The southernmost province (A) of the Valencia autonomous community in eastern Spain, named after its capital (Alacant in Catalan), which lies on the Mediterranean. Denia on the coast in the northeast of the province was once the capital of a Moslem kingdom.
The town of Alicante is an ancient one, called Acra Leuka by the Greeks, Lucentum by the Romans and Al Lukant by the Arabs. At the time of the Reconquest it belonged to the Kingdom of Murcia, which submitted to Castile in 1243 and was allowed to remain free as a tributary state. But Murcia was involved in Granada’s incitement of rebellion among the Moslems in Andalucía, and its independence was ended in 1266 by James I of Aragon, who in accordance with the Treaty he had made with Castile in 1244 handed the former Kingdom to Castile, an act of good faith resented by a number of his subjects. In 1304 a new Treaty between Castile and Aragon transferred eastern Murcia to the Kingdom of Valencia, a possession of the King of Aragon: Alicante and the coast, with the inland towns of Orihuela and Jumilla in the southwest and Sax, Villena and Caudete in the northeast. Of these only Caudete is now outside the province; it lies in Albacete, once the north of the Murcian Kingdom.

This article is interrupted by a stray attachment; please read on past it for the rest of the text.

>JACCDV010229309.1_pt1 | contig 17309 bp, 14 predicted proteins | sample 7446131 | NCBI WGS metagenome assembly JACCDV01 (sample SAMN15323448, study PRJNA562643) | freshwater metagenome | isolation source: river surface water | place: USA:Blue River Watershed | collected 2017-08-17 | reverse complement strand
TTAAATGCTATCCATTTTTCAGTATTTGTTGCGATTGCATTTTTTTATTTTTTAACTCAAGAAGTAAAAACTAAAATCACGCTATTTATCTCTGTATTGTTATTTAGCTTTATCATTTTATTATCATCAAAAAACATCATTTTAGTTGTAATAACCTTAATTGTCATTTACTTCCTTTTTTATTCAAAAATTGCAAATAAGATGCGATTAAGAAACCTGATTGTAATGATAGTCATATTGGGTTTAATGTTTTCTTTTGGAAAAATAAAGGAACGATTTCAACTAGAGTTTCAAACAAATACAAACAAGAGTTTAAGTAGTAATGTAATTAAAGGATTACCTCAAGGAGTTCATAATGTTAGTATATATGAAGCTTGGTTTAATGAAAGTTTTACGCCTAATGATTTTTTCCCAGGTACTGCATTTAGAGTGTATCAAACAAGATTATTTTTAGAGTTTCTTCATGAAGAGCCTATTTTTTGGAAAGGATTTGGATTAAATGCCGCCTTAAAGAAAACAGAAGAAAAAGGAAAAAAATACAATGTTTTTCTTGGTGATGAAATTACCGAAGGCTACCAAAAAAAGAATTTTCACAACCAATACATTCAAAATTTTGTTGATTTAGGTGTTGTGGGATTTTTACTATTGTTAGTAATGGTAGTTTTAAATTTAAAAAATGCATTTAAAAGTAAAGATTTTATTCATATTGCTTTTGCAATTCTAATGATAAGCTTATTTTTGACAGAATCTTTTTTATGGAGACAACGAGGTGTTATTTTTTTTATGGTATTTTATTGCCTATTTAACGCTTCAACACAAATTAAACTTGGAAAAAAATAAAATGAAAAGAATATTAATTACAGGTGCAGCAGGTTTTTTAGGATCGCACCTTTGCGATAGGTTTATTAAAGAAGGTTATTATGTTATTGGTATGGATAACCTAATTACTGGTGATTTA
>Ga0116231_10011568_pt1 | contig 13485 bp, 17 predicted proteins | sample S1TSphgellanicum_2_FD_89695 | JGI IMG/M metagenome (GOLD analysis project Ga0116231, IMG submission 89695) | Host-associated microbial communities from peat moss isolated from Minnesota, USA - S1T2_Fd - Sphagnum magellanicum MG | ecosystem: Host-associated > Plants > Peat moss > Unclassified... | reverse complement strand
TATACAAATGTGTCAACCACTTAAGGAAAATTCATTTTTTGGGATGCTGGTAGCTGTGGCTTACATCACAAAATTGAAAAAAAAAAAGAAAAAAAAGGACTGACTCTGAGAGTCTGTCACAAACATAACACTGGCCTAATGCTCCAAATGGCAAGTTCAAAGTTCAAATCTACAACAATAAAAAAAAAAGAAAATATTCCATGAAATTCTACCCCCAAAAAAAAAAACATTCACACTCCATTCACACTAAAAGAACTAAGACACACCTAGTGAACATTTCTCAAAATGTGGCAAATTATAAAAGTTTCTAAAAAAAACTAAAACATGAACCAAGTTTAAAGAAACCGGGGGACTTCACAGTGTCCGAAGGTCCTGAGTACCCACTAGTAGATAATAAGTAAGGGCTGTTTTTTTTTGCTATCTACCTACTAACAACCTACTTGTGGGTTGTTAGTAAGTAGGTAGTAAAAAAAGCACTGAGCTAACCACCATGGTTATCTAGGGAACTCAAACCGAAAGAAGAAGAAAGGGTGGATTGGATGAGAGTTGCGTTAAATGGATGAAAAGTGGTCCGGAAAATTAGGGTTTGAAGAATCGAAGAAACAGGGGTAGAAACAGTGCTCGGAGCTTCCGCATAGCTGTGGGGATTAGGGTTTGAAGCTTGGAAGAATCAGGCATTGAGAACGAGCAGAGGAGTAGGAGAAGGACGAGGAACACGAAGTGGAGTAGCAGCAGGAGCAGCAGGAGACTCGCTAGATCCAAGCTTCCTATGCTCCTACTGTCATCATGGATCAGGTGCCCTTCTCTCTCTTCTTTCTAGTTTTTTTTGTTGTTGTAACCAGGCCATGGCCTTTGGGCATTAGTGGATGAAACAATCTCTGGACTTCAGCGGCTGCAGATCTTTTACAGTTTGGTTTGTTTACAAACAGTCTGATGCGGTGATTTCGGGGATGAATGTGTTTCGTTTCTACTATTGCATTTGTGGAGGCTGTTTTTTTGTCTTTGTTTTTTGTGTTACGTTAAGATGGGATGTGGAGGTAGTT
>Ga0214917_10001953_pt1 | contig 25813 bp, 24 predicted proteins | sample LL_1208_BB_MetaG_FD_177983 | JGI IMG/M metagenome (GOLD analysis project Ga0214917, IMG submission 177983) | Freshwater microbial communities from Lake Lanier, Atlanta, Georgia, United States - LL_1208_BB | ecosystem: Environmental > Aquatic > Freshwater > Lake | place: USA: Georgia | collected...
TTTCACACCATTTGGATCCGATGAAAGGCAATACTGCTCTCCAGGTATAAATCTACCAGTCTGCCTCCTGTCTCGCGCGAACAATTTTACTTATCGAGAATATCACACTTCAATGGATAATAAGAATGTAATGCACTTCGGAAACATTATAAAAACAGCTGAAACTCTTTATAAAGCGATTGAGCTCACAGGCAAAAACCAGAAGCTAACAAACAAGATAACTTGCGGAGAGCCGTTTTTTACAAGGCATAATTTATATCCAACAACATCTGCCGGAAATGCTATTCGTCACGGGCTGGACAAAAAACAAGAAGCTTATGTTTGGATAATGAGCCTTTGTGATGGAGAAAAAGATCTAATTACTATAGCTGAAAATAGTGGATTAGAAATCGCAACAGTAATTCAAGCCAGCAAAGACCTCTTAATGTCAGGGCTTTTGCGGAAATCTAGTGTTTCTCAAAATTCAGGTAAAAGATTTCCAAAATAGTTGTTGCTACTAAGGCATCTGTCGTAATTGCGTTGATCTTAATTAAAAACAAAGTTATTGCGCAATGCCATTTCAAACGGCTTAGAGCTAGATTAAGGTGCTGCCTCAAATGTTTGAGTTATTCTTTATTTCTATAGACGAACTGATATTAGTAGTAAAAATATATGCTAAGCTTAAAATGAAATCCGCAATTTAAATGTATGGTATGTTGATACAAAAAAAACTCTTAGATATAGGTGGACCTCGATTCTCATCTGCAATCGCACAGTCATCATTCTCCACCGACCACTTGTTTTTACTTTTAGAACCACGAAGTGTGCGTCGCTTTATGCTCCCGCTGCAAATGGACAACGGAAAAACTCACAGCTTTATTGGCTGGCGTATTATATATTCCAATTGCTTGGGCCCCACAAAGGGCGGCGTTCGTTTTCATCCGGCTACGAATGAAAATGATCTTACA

The province of Alicante was formed from the south of Valencia in 1833.